MONMOUTH — Lynn Randall often walks her dog, Max, a 4-year-old German Shepherd mix, miles away from her home on Sanborn Road.

So it delighted Randall when she discovered that a half-acre park was being created near downtown Monmouth, more than 3 miles away.

“The park is pretty far from my house,” said Randall, 63. “It’s just so nice to have a place that is available for public use, where you can sit down and rest. … I’m sure it’s nice for people in that area to have a space that’s going to be open.”

The site at 36 Maple St. now includes a picnic table, benches and access to a wooded gully just behind the property, where Jug Stream flows. It’s less than a half-mile east of Main Street, close to the blacksmith shop that’s part of the Monmouth Museum.

Randall recently sent a letter of thanks to the man most responsible for turning that half-acre over to the public: Lloyd McCabe.

At 10 a.m. Saturday, a group of area officials will be gathering at the park to express similar gratitude. As part of the annual AppleFest happening from 9 a.m. to 3 p.m. at the Monmouth Museum, they will hold an informal ceremony dedicating the land to McCabe and his widow, Vera Beth, who died six years ago.

Several people will deliver remarks, including Selectboard Chairman Doug Ludewig; Sen. Shenna Bellows, D-Manchester; and members of the town’s conservation commission.

“He’s going to be 95 soon, and it’s just remarkable that he’s been able to do things that much younger people wouldn’t undertake,” Ludewig said during a recent interview.

Besides helping produce several books about Monmouth history, Ludewig said, McCabe has “just provided a kind of leadership and impetus to get things done that might not otherwise have gotten done.”

Lloyd McCabe talks about an ice boat that was used on Cobbossee Lake during a tour June 15, 2017, at the Monmouth Museum. Staff file photo by Joe Phelan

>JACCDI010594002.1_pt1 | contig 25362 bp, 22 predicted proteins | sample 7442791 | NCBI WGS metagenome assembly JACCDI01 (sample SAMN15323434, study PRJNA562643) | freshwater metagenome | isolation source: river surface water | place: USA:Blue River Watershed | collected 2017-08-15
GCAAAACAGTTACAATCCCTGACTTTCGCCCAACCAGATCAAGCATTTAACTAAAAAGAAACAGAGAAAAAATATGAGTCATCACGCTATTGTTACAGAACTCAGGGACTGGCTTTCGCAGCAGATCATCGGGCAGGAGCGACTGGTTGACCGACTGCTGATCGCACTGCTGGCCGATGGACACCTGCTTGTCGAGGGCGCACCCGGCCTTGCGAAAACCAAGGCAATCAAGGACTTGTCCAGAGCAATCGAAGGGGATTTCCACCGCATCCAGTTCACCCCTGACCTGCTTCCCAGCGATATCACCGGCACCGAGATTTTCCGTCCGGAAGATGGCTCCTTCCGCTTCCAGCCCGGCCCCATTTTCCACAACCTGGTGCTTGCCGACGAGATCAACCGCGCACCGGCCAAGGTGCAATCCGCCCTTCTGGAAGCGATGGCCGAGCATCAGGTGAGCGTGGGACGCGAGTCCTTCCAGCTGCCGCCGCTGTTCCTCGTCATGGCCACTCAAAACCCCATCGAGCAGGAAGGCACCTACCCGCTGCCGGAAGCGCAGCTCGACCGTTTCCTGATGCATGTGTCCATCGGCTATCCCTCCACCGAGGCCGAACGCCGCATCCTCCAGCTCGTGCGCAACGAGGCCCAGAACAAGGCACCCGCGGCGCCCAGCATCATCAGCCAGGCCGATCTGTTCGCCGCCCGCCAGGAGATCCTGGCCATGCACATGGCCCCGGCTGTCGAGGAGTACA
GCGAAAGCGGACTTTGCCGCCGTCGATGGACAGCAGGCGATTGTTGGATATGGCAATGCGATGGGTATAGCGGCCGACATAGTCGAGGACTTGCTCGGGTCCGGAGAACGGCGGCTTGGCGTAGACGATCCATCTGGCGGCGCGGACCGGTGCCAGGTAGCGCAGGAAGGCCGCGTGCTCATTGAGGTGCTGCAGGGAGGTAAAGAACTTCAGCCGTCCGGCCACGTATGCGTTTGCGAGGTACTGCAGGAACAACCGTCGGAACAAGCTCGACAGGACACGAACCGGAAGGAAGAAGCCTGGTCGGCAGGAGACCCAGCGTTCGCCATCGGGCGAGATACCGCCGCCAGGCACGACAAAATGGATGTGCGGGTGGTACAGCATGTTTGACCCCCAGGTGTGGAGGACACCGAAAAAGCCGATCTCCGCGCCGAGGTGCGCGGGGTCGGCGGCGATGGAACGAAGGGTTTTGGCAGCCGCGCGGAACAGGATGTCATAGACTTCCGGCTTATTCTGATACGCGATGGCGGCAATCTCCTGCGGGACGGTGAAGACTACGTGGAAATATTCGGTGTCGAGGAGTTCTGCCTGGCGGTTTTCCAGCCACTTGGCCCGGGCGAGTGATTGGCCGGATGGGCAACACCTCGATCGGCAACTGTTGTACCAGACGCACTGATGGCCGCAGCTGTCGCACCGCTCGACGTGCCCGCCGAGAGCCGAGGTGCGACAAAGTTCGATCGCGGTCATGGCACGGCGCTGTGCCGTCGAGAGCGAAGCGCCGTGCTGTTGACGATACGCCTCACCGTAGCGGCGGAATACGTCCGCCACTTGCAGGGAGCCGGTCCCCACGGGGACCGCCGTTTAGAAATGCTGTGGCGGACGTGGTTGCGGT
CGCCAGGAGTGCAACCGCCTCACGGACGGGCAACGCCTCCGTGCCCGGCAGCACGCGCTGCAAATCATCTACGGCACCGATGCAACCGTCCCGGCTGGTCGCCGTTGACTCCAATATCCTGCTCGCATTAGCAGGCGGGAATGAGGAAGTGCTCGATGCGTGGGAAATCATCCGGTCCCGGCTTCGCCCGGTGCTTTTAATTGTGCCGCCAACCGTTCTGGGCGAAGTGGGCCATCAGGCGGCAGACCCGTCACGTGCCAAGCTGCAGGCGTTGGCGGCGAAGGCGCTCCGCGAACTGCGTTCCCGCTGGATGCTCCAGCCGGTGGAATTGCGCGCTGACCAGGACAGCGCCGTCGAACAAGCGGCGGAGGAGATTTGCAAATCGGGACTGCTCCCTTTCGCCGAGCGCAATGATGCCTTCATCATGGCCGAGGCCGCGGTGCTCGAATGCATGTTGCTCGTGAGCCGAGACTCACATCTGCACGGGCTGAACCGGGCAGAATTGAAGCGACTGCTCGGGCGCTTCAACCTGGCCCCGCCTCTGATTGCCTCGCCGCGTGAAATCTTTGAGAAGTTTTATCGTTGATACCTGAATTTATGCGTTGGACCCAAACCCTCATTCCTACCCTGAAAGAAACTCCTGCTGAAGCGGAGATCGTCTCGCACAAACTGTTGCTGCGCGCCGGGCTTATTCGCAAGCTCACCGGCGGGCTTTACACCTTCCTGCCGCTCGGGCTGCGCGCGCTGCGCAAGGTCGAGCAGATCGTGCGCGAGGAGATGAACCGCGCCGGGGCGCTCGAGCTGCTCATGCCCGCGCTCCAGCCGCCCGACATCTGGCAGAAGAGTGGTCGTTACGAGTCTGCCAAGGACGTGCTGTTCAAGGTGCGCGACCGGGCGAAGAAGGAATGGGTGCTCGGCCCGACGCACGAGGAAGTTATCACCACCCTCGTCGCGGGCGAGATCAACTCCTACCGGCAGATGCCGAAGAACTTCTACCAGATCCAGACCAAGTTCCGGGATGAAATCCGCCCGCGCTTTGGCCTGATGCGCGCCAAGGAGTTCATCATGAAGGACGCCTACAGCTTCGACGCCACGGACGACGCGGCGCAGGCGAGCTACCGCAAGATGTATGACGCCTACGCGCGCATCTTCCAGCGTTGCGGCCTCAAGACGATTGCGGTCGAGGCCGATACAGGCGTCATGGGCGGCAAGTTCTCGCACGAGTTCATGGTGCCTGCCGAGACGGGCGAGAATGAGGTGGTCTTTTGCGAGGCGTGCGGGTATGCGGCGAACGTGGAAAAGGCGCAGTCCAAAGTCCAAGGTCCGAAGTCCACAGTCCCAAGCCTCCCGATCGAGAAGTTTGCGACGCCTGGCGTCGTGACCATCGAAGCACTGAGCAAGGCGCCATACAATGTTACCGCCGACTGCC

About four years ago, McCabe donated the land to the town after buying it from the Monmouth Museum. It originally was left to the museum by Monmouth landowner Earle Flanders, and the organization’s officers had hoped to sell it for home construction, but it was too compact for that purpose. So McCabe, who helped start the Monmouth Historical Society and has been active with the museum, decided to take it off their hands for $5,000.

“It was too small for a building lot,” McCabe, who is almost 95, said on a recent tour. “Between the brook and the highway” — Jug Stream and Maple Street — “there wasn’t enough room.”

Instead, McCabe decided to donate the land to the town for use as a nature park. The deal was sealed in November 2014, when an overwhelming majority of Monmouth voters approved a ballot question to accept the land.

Besides giving the land for the park, McCabe has done other work there. He restored the facade of an old shed that Flanders, the previous owner, placed on the east end of the property. McCabe also secured the parts and labor to build the benches and picnic table, which are on a concrete foundation on the other side of the park.

The property changed hands multiple times over the years, according to Larry Buggia, a volunteer at the Monmouth Museum who also serves on the town’s conservation commission. The concrete foundation was originally part of a coal shed that was used by a lumber company that owned the property.

But at least 10 years ago, the roof of that shed collapsed, Buggia said. When McCabe bought the site from the museum, the proceeds allowed the organization to replace the roofs on several of its other buildings, to ensure they wouldn’t meet a similar fate.

“That was a huge help,” Buggia said.

Now the conservation commission hopes to develop a trail that will run from the museum to the park, following Jug Stream and giving area residents a chance to learn about the area’s history and ecology, Buggia said.

Randall, the woman who walks her dog around Monmouth, already enjoys visiting the park and walking down to the stream, which flows from Cochnewagon Lake to Annabessacook Lake.

“It’s so nice of Mr. McCabe to donate that land to the town, when he could have done something else with it,” Randall said.

Charles Eichacker — 621-5642

[email protected]

Twitter: @ceichacker

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